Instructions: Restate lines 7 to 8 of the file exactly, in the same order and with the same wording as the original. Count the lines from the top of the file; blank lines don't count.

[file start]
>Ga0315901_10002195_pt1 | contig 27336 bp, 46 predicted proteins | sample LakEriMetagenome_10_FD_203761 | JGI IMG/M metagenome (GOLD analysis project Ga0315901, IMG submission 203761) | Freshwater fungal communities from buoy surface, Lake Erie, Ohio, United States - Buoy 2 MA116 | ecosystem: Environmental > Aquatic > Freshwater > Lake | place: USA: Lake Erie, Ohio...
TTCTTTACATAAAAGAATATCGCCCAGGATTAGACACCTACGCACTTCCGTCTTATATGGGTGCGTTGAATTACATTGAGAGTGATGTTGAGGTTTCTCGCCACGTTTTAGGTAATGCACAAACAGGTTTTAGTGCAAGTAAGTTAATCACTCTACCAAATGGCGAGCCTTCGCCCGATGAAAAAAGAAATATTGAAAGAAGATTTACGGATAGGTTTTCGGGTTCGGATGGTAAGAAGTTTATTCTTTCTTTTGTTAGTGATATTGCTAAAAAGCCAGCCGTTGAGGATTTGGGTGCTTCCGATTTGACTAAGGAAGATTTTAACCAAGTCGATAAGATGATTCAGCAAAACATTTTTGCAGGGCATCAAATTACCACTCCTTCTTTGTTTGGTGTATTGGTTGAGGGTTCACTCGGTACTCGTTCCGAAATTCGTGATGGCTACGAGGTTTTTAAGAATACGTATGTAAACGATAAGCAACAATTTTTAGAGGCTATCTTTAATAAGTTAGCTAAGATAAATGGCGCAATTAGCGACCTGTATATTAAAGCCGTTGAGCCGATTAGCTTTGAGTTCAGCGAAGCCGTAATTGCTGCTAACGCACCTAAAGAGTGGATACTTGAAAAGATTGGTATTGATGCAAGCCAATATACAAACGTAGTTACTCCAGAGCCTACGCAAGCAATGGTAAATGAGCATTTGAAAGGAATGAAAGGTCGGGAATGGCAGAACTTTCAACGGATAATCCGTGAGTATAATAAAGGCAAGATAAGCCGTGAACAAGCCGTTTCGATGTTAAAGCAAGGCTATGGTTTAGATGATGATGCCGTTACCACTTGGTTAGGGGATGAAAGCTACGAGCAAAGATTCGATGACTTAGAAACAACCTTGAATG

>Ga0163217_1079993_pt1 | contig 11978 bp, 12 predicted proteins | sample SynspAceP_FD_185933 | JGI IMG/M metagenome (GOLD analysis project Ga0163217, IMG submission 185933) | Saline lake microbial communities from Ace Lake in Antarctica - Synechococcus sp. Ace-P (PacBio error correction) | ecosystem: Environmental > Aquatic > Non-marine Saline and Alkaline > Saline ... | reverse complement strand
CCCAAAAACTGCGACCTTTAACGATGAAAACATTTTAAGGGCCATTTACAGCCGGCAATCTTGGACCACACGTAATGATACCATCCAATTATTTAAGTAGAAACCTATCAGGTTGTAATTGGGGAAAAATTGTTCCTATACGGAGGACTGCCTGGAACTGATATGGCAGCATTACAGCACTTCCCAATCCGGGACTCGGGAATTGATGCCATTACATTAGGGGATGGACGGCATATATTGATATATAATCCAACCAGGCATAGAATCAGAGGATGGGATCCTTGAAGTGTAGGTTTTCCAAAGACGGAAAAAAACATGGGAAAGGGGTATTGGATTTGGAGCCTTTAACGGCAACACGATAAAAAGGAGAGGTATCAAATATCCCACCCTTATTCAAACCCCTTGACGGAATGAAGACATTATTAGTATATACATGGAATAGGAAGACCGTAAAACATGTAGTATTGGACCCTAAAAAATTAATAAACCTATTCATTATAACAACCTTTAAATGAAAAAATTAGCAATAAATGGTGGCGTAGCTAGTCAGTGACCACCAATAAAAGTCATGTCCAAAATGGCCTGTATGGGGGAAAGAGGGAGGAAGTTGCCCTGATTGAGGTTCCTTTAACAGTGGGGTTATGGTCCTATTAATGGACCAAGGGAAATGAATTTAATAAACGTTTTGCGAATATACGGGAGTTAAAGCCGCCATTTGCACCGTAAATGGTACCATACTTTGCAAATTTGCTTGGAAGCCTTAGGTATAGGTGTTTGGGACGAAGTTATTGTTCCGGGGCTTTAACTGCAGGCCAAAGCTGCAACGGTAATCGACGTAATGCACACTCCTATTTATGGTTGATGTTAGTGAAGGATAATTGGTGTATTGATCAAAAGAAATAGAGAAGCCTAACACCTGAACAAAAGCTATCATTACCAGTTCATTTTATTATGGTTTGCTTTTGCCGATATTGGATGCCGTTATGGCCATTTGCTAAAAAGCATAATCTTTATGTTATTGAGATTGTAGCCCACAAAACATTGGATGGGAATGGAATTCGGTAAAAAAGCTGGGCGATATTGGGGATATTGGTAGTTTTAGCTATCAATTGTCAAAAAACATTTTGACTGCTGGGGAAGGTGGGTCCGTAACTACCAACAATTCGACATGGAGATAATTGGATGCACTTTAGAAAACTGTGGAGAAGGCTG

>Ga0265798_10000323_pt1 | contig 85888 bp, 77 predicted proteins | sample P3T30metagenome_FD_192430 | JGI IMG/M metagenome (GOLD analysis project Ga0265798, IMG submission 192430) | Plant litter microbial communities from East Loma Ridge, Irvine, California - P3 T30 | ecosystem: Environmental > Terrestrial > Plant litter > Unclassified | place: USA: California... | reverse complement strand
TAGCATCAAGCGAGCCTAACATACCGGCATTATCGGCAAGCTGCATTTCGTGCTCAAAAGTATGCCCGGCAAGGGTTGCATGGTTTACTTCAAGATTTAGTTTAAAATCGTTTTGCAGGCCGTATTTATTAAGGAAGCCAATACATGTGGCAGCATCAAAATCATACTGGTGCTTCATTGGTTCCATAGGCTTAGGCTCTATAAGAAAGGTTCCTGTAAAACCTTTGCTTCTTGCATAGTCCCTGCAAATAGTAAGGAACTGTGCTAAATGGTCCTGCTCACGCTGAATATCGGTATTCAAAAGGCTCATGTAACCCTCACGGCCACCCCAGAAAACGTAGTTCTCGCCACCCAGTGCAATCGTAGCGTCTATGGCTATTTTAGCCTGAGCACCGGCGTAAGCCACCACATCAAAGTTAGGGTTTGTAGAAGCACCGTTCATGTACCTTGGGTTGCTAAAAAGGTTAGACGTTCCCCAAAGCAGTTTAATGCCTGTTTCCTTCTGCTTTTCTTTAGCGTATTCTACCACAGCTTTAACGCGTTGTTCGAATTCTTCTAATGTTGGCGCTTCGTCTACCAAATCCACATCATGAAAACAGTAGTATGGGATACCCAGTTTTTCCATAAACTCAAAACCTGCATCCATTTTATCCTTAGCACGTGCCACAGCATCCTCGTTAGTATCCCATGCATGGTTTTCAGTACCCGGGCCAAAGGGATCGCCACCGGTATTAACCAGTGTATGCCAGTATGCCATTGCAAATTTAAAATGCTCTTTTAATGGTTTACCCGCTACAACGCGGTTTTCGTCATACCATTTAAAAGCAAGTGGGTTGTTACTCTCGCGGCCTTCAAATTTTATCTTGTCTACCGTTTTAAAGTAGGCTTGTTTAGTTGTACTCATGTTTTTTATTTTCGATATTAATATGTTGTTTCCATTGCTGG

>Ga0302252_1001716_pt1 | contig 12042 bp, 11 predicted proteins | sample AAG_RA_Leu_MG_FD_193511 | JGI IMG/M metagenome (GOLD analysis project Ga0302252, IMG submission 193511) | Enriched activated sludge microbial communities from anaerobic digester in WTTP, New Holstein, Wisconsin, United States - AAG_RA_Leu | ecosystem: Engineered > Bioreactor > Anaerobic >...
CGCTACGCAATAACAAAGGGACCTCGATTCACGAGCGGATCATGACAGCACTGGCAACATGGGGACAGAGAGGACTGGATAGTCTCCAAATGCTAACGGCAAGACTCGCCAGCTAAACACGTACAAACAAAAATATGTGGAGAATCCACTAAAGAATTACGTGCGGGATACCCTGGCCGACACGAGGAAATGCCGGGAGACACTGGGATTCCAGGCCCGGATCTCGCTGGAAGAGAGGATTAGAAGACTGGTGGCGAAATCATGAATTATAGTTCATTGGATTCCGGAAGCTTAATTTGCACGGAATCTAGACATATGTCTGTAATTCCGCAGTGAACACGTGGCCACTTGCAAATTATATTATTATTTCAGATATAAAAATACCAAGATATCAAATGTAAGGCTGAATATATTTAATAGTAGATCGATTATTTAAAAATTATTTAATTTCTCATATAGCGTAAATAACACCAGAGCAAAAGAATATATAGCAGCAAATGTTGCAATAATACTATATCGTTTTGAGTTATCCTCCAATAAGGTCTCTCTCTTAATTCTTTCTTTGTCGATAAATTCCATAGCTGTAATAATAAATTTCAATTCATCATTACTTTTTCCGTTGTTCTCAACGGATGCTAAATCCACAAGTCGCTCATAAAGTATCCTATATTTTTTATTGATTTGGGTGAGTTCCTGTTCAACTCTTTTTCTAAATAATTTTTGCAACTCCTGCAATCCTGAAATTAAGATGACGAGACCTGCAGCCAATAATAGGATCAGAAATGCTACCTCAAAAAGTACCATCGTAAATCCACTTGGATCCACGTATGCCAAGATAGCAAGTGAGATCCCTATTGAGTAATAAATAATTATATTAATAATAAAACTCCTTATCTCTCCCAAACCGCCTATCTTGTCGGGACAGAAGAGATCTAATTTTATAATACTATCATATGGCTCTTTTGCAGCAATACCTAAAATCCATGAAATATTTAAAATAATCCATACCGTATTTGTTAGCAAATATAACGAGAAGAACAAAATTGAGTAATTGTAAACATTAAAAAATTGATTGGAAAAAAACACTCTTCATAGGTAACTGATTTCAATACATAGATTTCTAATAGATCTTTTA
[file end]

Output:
>Ga0302252_1001716_pt1 | contig 12042 bp, 11 predicted proteins | sample AAG_RA_Leu_MG_FD_193511 | JGI IMG/M metagenome (GOLD analysis project Ga0302252, IMG submission 193511) | Enriched activated sludge microbial communities from anaerobic digester in WTTP, New Holstein, Wisconsin, United States - AAG_RA_Leu | ecosystem: Engineered > Bioreactor > Anaerobic >...
CGCTACGCAATAACAAAGGGACCTCGATTCACGAGCGGATCATGACAGCACTGGCAACATGGGGACAGAGAGGACTGGATAGTCTCCAAATGCTAACGGCAAGACTCGCCAGCTAAACACGTACAAACAAAAATATGTGGAGAATCCACTAAAGAATTACGTGCGGGATACCCTGGCCGACACGAGGAAATGCCGGGAGACACTGGGATTCCAGGCCCGGATCTCGCTGGAAGAGAGGATTAGAAGACTGGTGGCGAAATCATGAATTATAGTTCATTGGATTCCGGAAGCTTAATTTGCACGGAATCTAGACATATGTCTGTAATTCCGCAGTGAACACGTGGCCACTTGCAAATTATATTATTATTTCAGATATAAAAATACCAAGATATCAAATGTAAGGCTGAATATATTTAATAGTAGATCGATTATTTAAAAATTATTTAATTTCTCATATAGCGTAAATAACACCAGAGCAAAAGAATATATAGCAGCAAATGTTGCAATAATACTATATCGTTTTGAGTTATCCTCCAATAAGGTCTCTCTCTTAATTCTTTCTTTGTCGATAAATTCCATAGCTGTAATAATAAATTTCAATTCATCATTACTTTTTCCGTTGTTCTCAACGGATGCTAAATCCACAAGTCGCTCATAAAGTATCCTATATTTTTTATTGATTTGGGTGAGTTCCTGTTCAACTCTTTTTCTAAATAATTTTTGCAACTCCTGCAATCCTGAAATTAAGATGACGAGACCTGCAGCCAATAATAGGATCAGAAATGCTACCTCAAAAAGTACCATCGTAAATCCACTTGGATCCACGTATGCCAAGATAGCAAGTGAGATCCCTATTGAGTAATAAATAATTATATTAATAATAAAACTCCTTATCTCTCCCAAACCGCCTATCTTGTCGGGACAGAAGAGATCTAATTTTATAATACTATCATATGGCTCTTTTGCAGCAATACCTAAAATCCATGAAATATTTAAAATAATCCATACCGTATTTGTTAGCAAATATAACGAGAAGAACAAAATTGAGTAATTGTAAACATTAAAAAATTGATTGGAAAAAAACACTCTTCATAGGTAACTGATTTCAATACATAGATTTCTAATAGATCTTTTA